Date 19 March 1966
|Texas Western 31|
Arena Cole Field House
|Champion UTEP Miners basketball team|
Location Cole Field House, College Park, Maryland, United States
The 1966 NCAA Men's Division I Basketball Championship Game was the final of the 1966 NCAA Men's Division I Basketball Tournament and determined the national champion in the 1965–66 NCAA Division I men's basketball season. The game was held on March 19, 1966 at Cole Field House in College Park, Maryland. The Kentucky Wildcats, the number one ranked team in men's college basketball, faced the Texas Western Miners, who were ranked third in the nation. Texas Western's starting lineup of five African-Americans was the first all-black lineup in an NCAA title game; their opponents, by contrast, fielded an all-white squad. The Miners won 72–65, claiming the school's first national championship in men's college basketball. Their victory challenged assumptions widely held about black players at the time, and major college programs intensified their recruiting efforts towards African-American players in the years following the game.
The Wildcats, coached by Adolph Rupp, began the 1965–66 season with an 83–55 win over Hardin–Simmons University on December 1, 1965. In road games at Virginia and Illinois, Kentucky prevailed by 26 and 18 points respectively. Wins in three games at home gave the Wildcats a 6–0 win–loss record, and the team was selected at number ten in the AP Poll, having previously been unranked. After three more victories by margins of 10 points or more, the Wildcats began play in the Southeastern Conference (SEC) on January 8, 1966, at Florida. Kentucky won 78–64, before a contest in Georgia that required two overtime periods. The Wildcats, by this time up to second in the national rankings, managed a four-point victory. The team reached number one in the AP Poll in the February 8 rankings, and Kentucky's undefeated streak continued into early March. In the Wildcats' next-to-last regular season game, Tennessee handed them their first loss, by a score of 69–62. With a 103–74 win over Tulane, Kentucky completed the regular season with a record of 24–1 (15–1 in conference play), and had the top ranking in the AP Poll. Forward Pat Riley was the team's leading scorer; including postseason play, he averaged 21.9 points per game, and his 8.9 rebounds per game also led the club. Guard Louie Dampier had a 21.1 point-per-game average and played the most minutes of anyone on the Wildcats' roster. Larry Conley led Kentucky in assists.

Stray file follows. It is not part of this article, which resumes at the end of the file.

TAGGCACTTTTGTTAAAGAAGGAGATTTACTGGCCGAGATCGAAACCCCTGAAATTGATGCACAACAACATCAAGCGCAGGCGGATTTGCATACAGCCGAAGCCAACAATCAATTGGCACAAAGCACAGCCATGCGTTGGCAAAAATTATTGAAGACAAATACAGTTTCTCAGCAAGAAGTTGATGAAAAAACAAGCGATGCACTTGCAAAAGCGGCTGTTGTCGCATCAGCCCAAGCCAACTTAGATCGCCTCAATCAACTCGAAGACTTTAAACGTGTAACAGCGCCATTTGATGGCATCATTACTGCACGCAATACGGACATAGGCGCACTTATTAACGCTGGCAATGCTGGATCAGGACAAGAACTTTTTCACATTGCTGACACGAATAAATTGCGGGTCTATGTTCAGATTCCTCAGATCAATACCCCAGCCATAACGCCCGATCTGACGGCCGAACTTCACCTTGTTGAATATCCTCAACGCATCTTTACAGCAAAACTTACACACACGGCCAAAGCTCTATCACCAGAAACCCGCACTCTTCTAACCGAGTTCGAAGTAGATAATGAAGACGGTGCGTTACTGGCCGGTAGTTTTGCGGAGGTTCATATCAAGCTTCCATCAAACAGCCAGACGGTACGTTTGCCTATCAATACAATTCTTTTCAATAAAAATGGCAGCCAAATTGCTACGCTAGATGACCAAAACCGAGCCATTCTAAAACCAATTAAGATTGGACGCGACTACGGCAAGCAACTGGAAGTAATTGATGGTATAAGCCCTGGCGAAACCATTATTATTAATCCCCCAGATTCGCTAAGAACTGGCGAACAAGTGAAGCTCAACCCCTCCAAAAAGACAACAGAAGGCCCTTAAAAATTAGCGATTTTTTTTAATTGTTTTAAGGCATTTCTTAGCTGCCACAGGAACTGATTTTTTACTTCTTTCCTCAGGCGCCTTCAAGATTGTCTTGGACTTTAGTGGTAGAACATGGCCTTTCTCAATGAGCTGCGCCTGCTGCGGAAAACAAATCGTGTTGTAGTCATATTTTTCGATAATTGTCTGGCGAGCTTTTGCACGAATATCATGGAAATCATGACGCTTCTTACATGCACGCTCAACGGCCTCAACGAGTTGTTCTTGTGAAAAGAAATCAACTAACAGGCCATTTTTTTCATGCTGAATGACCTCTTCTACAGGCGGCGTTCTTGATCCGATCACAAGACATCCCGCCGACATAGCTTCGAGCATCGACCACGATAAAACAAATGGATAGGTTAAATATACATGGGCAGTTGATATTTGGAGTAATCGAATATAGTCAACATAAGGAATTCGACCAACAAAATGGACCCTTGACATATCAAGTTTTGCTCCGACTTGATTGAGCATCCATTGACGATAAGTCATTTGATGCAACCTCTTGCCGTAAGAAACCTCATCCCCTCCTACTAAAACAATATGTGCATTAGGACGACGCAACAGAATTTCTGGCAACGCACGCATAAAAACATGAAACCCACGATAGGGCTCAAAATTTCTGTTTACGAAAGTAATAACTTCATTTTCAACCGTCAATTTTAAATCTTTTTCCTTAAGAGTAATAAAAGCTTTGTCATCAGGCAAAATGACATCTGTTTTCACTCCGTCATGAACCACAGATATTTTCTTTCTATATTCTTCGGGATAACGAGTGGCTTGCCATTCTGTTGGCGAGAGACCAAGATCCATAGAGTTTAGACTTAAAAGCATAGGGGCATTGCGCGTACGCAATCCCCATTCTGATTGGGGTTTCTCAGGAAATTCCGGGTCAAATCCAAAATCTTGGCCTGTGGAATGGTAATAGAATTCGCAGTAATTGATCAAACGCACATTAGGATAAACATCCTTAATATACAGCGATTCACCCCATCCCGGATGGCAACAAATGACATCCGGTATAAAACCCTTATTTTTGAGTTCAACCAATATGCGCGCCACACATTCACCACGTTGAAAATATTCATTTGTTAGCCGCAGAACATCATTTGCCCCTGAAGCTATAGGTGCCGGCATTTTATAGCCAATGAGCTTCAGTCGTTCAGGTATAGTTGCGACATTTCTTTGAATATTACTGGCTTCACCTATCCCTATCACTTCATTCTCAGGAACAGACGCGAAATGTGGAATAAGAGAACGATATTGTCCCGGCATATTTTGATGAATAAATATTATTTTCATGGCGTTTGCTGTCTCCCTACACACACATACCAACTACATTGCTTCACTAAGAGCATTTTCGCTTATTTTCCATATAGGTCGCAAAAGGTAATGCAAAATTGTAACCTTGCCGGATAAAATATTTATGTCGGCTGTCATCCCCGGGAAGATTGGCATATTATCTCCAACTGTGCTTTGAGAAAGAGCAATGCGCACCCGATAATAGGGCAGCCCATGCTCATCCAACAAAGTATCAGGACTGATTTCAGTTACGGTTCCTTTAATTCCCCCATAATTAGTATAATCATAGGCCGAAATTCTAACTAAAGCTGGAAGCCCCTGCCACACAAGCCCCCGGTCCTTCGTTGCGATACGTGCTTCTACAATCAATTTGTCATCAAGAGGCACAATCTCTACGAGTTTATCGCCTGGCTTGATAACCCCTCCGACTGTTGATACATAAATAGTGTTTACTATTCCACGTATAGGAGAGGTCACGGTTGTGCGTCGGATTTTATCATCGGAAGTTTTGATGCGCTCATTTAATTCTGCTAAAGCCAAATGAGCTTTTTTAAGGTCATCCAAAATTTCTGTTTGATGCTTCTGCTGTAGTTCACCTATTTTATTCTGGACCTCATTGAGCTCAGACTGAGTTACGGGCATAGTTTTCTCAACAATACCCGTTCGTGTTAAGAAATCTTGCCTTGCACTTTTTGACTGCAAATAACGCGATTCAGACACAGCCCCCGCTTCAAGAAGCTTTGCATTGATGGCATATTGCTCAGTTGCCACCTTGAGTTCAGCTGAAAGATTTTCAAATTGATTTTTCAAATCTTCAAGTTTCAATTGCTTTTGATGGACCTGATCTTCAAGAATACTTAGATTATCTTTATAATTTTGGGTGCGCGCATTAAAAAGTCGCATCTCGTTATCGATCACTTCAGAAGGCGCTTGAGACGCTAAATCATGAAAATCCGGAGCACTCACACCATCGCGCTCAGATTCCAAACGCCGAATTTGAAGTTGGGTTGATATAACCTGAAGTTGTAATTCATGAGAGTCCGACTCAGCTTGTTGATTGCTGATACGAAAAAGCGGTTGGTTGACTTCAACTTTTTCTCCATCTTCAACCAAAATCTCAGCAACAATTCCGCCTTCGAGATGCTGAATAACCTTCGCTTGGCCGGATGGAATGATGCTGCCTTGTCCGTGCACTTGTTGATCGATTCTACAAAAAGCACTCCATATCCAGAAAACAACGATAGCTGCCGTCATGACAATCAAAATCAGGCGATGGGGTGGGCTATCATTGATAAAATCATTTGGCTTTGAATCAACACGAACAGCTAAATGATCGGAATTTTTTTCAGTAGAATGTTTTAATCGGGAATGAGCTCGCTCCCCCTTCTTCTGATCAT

Kentucky received an invitation to the NCAA Tournament and was placed in the Mideast region. The team did not play in the first round; its first appearance in the tournament came in the regional semifinals against Dayton. With an 86–79 victory, the Wildcats moved on to the regional final. Playing against Michigan, Kentucky reached the Final Four with a second straight seven-point win. The Wildcats' opponent in the Final Four was Duke, the champion of the East region. The Blue Devils held a one-point lead at halftime, but the Wildcats earned an 83–79 victory. Dampier led Kentucky with 23 points, while Riley added 19.